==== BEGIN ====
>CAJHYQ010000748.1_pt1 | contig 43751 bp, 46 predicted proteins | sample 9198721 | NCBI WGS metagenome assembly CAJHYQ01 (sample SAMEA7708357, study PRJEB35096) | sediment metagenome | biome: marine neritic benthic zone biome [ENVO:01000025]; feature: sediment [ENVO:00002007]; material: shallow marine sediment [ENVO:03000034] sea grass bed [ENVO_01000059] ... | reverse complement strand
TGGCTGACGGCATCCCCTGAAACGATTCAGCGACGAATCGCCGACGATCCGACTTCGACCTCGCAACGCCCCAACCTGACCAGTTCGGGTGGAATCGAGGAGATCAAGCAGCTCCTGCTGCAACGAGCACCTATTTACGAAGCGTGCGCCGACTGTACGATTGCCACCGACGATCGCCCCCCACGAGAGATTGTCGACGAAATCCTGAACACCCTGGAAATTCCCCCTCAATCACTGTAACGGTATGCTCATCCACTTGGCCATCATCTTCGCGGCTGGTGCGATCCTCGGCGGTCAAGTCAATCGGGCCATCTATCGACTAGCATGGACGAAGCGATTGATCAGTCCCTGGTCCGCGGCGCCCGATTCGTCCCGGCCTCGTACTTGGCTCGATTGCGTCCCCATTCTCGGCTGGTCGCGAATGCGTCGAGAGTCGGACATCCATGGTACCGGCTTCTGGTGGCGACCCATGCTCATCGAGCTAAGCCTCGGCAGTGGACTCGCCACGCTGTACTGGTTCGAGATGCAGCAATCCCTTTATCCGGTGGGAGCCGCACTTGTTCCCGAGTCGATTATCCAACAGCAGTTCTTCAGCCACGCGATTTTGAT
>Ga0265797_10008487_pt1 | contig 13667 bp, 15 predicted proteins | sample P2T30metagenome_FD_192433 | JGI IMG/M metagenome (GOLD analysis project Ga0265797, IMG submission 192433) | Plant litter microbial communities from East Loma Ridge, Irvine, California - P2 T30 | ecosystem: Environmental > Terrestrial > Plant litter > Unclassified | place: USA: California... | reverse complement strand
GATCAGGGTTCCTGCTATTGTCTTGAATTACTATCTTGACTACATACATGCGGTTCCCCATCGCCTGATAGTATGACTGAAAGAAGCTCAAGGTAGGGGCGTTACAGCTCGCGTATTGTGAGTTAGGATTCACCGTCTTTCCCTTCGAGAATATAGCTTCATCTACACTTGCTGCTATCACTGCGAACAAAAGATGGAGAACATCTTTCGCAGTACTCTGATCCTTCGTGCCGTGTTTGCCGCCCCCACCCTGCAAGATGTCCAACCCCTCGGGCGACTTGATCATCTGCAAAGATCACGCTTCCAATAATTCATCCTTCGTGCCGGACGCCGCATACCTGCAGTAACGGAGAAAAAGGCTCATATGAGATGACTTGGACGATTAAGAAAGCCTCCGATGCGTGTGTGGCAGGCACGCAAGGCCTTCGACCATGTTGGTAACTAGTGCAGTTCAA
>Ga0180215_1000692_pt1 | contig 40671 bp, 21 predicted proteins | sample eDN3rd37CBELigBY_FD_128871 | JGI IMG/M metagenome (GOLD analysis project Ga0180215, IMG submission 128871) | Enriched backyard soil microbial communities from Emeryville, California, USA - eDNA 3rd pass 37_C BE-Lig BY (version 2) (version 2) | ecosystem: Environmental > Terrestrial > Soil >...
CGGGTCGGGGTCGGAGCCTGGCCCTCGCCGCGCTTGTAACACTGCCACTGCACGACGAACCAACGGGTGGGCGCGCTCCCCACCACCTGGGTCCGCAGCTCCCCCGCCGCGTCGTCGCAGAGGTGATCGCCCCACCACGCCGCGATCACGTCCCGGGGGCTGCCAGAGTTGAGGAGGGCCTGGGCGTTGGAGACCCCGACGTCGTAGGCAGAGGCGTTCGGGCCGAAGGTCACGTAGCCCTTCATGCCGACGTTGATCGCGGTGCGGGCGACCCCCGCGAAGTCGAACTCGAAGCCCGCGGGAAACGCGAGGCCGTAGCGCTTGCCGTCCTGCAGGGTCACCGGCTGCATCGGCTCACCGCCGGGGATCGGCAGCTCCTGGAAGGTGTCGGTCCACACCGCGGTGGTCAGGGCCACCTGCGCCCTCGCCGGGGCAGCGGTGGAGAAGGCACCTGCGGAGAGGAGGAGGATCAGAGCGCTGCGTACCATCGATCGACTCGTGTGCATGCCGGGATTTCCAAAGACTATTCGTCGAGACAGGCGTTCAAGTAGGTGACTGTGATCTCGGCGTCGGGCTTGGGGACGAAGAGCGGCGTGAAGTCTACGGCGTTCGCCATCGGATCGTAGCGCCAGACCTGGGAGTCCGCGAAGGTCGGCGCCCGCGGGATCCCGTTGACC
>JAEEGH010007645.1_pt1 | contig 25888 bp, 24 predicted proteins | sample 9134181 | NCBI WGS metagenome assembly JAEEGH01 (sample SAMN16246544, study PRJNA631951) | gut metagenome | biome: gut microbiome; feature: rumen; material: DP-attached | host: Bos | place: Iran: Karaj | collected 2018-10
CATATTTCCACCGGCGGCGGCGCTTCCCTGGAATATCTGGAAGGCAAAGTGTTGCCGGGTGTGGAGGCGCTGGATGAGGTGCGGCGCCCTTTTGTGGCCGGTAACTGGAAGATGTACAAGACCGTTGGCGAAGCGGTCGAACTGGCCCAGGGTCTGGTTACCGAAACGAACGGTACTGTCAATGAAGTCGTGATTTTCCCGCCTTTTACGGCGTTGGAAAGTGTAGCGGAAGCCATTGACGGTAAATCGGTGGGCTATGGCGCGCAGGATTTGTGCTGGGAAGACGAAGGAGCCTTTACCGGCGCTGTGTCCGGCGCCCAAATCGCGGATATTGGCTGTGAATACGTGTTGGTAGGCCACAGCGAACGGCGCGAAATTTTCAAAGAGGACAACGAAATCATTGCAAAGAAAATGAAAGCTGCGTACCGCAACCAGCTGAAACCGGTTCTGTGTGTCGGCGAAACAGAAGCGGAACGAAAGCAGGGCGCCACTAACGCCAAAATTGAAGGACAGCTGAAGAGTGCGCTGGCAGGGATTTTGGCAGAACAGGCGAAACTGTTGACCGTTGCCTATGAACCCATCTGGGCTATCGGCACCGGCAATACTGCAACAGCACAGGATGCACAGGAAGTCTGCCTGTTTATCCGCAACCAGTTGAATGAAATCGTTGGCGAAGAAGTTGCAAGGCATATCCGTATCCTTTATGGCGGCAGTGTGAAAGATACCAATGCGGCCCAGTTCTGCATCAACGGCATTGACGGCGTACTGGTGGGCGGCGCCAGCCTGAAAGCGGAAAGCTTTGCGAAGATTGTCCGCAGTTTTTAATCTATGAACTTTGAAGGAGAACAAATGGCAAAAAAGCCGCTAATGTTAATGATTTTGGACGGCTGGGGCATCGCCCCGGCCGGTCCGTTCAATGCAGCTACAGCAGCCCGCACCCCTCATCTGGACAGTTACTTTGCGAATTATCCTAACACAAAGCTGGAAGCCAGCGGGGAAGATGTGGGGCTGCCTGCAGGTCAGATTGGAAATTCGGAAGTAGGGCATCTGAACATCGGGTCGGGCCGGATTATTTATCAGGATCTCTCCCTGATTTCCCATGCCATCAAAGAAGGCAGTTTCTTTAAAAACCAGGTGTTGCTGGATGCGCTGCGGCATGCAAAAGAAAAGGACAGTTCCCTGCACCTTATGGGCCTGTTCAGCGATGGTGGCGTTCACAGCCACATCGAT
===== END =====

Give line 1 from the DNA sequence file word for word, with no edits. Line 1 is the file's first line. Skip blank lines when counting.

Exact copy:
>CAJHYQ010000748.1_pt1 | contig 43751 bp, 46 predicted proteins | sample 9198721 | NCBI WGS metagenome assembly CAJHYQ01 (sample SAMEA7708357, study PRJEB35096) | sediment metagenome | biome: marine neritic benthic zone biome [ENVO:01000025]; feature: sediment [ENVO:00002007]; material: shallow marine sediment [ENVO:03000034] sea grass bed [ENVO_01000059] ... | reverse complement strand